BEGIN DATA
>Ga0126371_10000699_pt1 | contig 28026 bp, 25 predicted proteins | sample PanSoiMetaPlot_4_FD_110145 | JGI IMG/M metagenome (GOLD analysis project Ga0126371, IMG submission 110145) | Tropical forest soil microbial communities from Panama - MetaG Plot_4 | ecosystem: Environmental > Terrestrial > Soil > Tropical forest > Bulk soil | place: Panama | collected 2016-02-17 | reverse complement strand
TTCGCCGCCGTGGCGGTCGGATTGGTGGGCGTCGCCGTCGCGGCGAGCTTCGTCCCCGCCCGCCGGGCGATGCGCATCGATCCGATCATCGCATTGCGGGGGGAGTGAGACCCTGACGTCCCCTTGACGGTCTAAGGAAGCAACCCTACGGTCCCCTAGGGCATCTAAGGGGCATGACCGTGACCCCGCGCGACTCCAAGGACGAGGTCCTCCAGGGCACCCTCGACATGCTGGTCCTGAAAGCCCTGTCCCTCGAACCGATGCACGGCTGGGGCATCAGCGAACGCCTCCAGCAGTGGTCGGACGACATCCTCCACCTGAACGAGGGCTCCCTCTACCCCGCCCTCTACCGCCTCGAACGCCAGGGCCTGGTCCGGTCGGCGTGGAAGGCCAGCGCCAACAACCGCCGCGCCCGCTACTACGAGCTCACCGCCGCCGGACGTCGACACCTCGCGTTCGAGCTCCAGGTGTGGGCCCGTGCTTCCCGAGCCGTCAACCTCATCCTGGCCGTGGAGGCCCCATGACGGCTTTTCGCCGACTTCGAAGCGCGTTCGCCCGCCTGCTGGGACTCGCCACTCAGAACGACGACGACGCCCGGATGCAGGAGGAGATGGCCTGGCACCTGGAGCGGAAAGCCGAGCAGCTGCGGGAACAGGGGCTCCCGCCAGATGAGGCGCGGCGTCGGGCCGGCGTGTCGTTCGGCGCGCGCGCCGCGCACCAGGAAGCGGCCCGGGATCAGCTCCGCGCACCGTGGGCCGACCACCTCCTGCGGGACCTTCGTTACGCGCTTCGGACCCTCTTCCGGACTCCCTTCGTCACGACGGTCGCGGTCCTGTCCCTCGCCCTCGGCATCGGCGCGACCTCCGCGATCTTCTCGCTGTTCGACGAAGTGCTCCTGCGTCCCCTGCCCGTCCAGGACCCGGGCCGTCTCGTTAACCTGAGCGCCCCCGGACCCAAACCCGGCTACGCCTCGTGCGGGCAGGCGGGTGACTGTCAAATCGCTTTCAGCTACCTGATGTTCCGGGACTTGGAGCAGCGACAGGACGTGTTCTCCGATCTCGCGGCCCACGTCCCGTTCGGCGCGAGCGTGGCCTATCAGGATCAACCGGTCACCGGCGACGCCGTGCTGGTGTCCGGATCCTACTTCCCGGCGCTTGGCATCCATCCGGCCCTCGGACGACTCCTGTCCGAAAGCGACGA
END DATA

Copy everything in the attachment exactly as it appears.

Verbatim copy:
>Ga0126371_10000699_pt1 | contig 28026 bp, 25 predicted proteins | sample PanSoiMetaPlot_4_FD_110145 | JGI IMG/M metagenome (GOLD analysis project Ga0126371, IMG submission 110145) | Tropical forest soil microbial communities from Panama - MetaG Plot_4 | ecosystem: Environmental > Terrestrial > Soil > Tropical forest > Bulk soil | place: Panama | collected 2016-02-17 | reverse complement strand
TTCGCCGCCGTGGCGGTCGGATTGGTGGGCGTCGCCGTCGCGGCGAGCTTCGTCCCCGCCCGCCGGGCGATGCGCATCGATCCGATCATCGCATTGCGGGGGGAGTGAGACCCTGACGTCCCCTTGACGGTCTAAGGAAGCAACCCTACGGTCCCCTAGGGCATCTAAGGGGCATGACCGTGACCCCGCGCGACTCCAAGGACGAGGTCCTCCAGGGCACCCTCGACATGCTGGTCCTGAAAGCCCTGTCCCTCGAACCGATGCACGGCTGGGGCATCAGCGAACGCCTCCAGCAGTGGTCGGACGACATCCTCCACCTGAACGAGGGCTCCCTCTACCCCGCCCTCTACCGCCTCGAACGCCAGGGCCTGGTCCGGTCGGCGTGGAAGGCCAGCGCCAACAACCGCCGCGCCCGCTACTACGAGCTCACCGCCGCCGGACGTCGACACCTCGCGTTCGAGCTCCAGGTGTGGGCCCGTGCTTCCCGAGCCGTCAACCTCATCCTGGCCGTGGAGGCCCCATGACGGCTTTTCGCCGACTTCGAAGCGCGTTCGCCCGCCTGCTGGGACTCGCCACTCAGAACGACGACGACGCCCGGATGCAGGAGGAGATGGCCTGGCACCTGGAGCGGAAAGCCGAGCAGCTGCGGGAACAGGGGCTCCCGCCAGATGAGGCGCGGCGTCGGGCCGGCGTGTCGTTCGGCGCGCGCGCCGCGCACCAGGAAGCGGCCCGGGATCAGCTCCGCGCACCGTGGGCCGACCACCTCCTGCGGGACCTTCGTTACGCGCTTCGGACCCTCTTCCGGACTCCCTTCGTCACGACGGTCGCGGTCCTGTCCCTCGCCCTCGGCATCGGCGCGACCTCCGCGATCTTCTCGCTGTTCGACGAAGTGCTCCTGCGTCCCCTGCCCGTCCAGGACCCGGGCCGTCTCGTTAACCTGAGCGCCCCCGGACCCAAACCCGGCTACGCCTCGTGCGGGCAGGCGGGTGACTGTCAAATCGCTTTCAGCTACCTGATGTTCCGGGACTTGGAGCAGCGACAGGACGTGTTCTCCGATCTCGCGGCCCACGTCCCGTTCGGCGCGAGCGTGGCCTATCAGGATCAACCGGTCACCGGCGACGCCGTGCTGGTGTCCGGATCCTACTTCCCGGCGCTTGGCATCCATCCGGCCCTCGGACGACTCCTGTCCGAAAGCGACGA